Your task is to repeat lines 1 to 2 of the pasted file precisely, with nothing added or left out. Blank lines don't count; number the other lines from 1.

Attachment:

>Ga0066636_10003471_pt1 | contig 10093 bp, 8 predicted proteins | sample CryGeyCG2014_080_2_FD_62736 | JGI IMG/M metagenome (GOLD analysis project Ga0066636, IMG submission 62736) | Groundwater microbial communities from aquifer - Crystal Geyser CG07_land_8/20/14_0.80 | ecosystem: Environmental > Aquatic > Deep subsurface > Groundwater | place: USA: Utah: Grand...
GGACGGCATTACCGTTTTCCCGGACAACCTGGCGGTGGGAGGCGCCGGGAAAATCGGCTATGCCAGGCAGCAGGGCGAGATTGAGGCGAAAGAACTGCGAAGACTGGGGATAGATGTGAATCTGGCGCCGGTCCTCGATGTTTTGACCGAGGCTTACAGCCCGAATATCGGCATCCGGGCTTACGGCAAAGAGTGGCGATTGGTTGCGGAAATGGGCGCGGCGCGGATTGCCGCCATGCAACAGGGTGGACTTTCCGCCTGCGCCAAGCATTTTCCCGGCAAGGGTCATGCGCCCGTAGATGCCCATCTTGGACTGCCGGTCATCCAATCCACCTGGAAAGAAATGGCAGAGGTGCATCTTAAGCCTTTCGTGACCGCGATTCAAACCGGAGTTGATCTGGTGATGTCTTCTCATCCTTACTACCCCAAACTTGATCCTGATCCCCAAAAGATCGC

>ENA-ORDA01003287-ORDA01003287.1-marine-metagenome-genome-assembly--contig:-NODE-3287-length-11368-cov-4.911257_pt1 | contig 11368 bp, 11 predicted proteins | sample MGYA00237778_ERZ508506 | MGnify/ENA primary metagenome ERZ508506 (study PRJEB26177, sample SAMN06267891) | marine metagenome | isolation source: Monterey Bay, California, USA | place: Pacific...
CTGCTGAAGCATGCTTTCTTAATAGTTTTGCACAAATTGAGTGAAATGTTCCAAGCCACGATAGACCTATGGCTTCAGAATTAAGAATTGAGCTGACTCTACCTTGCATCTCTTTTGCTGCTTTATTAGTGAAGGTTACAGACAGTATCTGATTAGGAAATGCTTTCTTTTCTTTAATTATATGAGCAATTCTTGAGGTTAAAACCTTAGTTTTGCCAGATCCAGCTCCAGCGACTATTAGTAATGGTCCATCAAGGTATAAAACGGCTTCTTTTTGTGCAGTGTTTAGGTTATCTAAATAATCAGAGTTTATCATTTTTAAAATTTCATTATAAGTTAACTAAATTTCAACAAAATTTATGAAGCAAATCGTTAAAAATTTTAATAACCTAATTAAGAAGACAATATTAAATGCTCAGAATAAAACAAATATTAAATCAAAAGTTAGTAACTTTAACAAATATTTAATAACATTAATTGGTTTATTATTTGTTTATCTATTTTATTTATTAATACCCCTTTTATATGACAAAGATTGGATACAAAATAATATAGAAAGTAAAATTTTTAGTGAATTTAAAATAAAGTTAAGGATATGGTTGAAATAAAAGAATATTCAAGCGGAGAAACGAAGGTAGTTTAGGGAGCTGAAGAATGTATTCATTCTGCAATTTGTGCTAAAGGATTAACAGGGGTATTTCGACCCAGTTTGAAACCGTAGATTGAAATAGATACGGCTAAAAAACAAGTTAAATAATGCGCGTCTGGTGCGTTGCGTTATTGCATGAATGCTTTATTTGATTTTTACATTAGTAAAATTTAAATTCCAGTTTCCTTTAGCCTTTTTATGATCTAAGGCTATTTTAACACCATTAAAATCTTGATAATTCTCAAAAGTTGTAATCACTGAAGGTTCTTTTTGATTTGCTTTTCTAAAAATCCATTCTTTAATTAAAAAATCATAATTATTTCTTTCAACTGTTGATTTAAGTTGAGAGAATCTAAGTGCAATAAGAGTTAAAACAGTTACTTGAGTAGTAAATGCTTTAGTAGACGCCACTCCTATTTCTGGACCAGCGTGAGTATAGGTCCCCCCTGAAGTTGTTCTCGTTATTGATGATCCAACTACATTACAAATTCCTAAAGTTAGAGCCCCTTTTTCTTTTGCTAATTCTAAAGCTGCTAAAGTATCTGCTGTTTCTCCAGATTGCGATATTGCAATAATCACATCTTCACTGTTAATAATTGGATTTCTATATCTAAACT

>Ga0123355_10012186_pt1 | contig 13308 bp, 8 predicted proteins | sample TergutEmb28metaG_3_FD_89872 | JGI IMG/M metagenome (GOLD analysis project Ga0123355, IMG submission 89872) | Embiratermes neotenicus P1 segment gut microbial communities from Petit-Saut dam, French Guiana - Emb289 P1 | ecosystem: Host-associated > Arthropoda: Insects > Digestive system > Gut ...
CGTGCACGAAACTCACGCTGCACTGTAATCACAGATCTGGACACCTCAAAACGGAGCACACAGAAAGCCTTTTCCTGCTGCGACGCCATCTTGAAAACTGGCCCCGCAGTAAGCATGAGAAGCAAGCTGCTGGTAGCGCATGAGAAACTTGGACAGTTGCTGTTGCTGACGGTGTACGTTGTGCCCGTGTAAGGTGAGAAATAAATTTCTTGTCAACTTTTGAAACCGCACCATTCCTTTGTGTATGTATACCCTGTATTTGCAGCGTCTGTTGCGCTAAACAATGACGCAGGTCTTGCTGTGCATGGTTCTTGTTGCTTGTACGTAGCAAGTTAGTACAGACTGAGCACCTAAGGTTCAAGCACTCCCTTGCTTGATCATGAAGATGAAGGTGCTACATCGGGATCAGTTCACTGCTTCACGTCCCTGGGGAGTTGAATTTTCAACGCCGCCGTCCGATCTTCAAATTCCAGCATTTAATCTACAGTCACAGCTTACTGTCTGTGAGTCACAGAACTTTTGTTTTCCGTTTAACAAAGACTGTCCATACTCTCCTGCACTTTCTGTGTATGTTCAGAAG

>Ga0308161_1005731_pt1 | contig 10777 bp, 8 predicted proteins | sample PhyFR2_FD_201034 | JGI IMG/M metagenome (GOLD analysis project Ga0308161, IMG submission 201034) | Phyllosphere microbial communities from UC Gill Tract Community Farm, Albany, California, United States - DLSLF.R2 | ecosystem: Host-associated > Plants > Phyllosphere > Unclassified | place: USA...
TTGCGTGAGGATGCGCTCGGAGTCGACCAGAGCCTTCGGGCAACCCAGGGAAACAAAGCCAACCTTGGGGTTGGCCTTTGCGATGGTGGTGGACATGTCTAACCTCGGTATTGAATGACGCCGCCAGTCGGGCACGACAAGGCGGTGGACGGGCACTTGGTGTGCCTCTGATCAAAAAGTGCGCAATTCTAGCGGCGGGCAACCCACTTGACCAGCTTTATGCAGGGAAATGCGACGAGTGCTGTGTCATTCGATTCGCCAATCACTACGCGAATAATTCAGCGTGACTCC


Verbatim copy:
>Ga0066636_10003471_pt1 | contig 10093 bp, 8 predicted proteins | sample CryGeyCG2014_080_2_FD_62736 | JGI IMG/M metagenome (GOLD analysis project Ga0066636, IMG submission 62736) | Groundwater microbial communities from aquifer - Crystal Geyser CG07_land_8/20/14_0.80 | ecosystem: Environmental > Aquatic > Deep subsurface > Groundwater | place: USA: Utah: Grand...
GGACGGCATTACCGTTTTCCCGGACAACCTGGCGGTGGGAGGCGCCGGGAAAATCGGCTATGCCAGGCAGCAGGGCGAGATTGAGGCGAAAGAACTGCGAAGACTGGGGATAGATGTGAATCTGGCGCCGGTCCTCGATGTTTTGACCGAGGCTTACAGCCCGAATATCGGCATCCGGGCTTACGGCAAAGAGTGGCGATTGGTTGCGGAAATGGGCGCGGCGCGGATTGCCGCCATGCAACAGGGTGGACTTTCCGCCTGCGCCAAGCATTTTCCCGGCAAGGGTCATGCGCCCGTAGATGCCCATCTTGGACTGCCGGTCATCCAATCCACCTGGAAAGAAATGGCAGAGGTGCATCTTAAGCCTTTCGTGACCGCGATTCAAACCGGAGTTGATCTGGTGATGTCTTCTCATCCTTACTACCCCAAACTTGATCCTGATCCCCAAAAGATCGC